"With so many years of low and non-inclusive growth, we are witnessing the politics of anger at play, a phenomenon that polls have underestimated on both sides of the Atlantic," Mohamed El-Erian, chief economic advisor to Allianz told the FT.

It is clearly too early to assess any definitive impact on the African markets until Trump is sworn in on the steps of Capitol Hill in January 2017. For now, we can mull over the possible implications of the result. 

 

The "Trump effect"

The "Trump effect" on markets in the sub-Saharan African region is expected to be "broadly neutral to negative", according to a cross-asset strategy paper from frontier markets investment bank Exotix. 

The firm detects that Africa is unlikely to be made a foreign policy priority in the same way president Obama's early trip to Ghana initially put continental relations in the spotlight.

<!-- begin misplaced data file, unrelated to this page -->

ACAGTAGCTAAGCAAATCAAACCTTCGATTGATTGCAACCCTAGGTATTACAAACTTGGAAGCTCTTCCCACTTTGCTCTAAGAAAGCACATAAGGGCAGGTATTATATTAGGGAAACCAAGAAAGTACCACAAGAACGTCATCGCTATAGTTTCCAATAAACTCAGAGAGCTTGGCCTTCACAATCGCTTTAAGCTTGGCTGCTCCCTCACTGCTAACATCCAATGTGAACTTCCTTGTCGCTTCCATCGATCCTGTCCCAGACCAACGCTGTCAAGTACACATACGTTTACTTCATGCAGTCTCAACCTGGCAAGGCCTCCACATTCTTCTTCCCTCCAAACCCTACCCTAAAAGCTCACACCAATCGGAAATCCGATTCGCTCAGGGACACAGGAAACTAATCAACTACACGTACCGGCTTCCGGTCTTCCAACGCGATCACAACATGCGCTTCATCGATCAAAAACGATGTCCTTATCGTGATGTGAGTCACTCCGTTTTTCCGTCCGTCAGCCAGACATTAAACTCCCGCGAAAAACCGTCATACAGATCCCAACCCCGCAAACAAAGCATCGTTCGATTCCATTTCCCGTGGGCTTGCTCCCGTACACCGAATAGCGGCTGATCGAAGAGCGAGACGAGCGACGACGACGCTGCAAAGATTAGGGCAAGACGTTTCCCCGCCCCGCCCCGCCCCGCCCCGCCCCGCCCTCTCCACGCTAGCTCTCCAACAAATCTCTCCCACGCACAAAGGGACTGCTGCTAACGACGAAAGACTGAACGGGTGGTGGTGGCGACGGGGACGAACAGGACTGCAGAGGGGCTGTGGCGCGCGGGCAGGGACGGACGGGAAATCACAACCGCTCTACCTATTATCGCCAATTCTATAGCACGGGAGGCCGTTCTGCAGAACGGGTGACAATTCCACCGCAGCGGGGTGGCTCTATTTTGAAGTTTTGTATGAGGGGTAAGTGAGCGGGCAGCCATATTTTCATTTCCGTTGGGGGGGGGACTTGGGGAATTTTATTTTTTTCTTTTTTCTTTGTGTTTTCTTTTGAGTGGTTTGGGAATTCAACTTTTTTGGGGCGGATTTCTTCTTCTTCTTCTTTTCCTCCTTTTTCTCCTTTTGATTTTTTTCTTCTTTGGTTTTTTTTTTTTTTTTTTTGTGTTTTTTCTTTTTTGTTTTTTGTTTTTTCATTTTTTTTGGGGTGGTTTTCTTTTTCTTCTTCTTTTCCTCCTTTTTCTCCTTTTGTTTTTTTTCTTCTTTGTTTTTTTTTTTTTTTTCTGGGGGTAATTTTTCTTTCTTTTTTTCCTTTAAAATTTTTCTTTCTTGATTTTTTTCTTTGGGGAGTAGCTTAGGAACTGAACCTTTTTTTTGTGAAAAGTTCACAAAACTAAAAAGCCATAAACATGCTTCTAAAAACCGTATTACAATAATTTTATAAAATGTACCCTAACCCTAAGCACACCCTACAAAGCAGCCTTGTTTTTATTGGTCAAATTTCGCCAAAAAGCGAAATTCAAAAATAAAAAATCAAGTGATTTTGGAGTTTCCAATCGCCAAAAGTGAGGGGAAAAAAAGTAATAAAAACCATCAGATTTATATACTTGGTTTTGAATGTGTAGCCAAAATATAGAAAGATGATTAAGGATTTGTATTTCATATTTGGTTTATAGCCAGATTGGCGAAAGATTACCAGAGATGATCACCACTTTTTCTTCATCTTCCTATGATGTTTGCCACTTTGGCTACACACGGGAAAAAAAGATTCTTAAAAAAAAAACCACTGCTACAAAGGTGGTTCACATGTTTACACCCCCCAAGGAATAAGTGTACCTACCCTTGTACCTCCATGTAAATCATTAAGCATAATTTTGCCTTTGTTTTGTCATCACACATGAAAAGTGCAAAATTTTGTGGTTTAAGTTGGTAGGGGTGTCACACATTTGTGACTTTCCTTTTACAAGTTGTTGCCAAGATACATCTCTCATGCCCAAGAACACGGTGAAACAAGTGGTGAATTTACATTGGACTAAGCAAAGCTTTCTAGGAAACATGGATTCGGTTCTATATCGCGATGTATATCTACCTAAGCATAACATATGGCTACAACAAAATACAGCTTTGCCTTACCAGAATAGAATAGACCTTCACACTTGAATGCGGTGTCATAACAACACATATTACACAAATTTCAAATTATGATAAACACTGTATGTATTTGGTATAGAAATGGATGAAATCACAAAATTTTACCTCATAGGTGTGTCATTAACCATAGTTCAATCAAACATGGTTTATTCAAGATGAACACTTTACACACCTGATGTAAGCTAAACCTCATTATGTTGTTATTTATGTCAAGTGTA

As such, any initial economic benefit from higher commodity prices and lower funding costs could be offset by protectionism and domestic currency weakness, the firm suggests.

"After an expected market sell-off on increasing risk aversion, which might be negative for frontier external debt markets, including high-yielding SSA names (such as Ghana, Zambia and Angola) the expected impacts will flow through the usual channels of US policy settings and travel/remittances/investment," the firm said in its report.

"Our expectation of a more dovish path for US interest rates may be supportive of EM risk (as it keeps financing costs down), and hence help those with big financing plans (Nigeria, Angola, Ghana), but this may be offset by rising country risk premia (due to uncertainty over trade policy and threats of protectionism, as well as generalised economic uncertainty under Trump) while a weaker dollar (and any associated EM currency strength) and higher commodity prices, at least initially, may benefit some countries (commodity exporters such as Nigeria, Angola and Zambia)."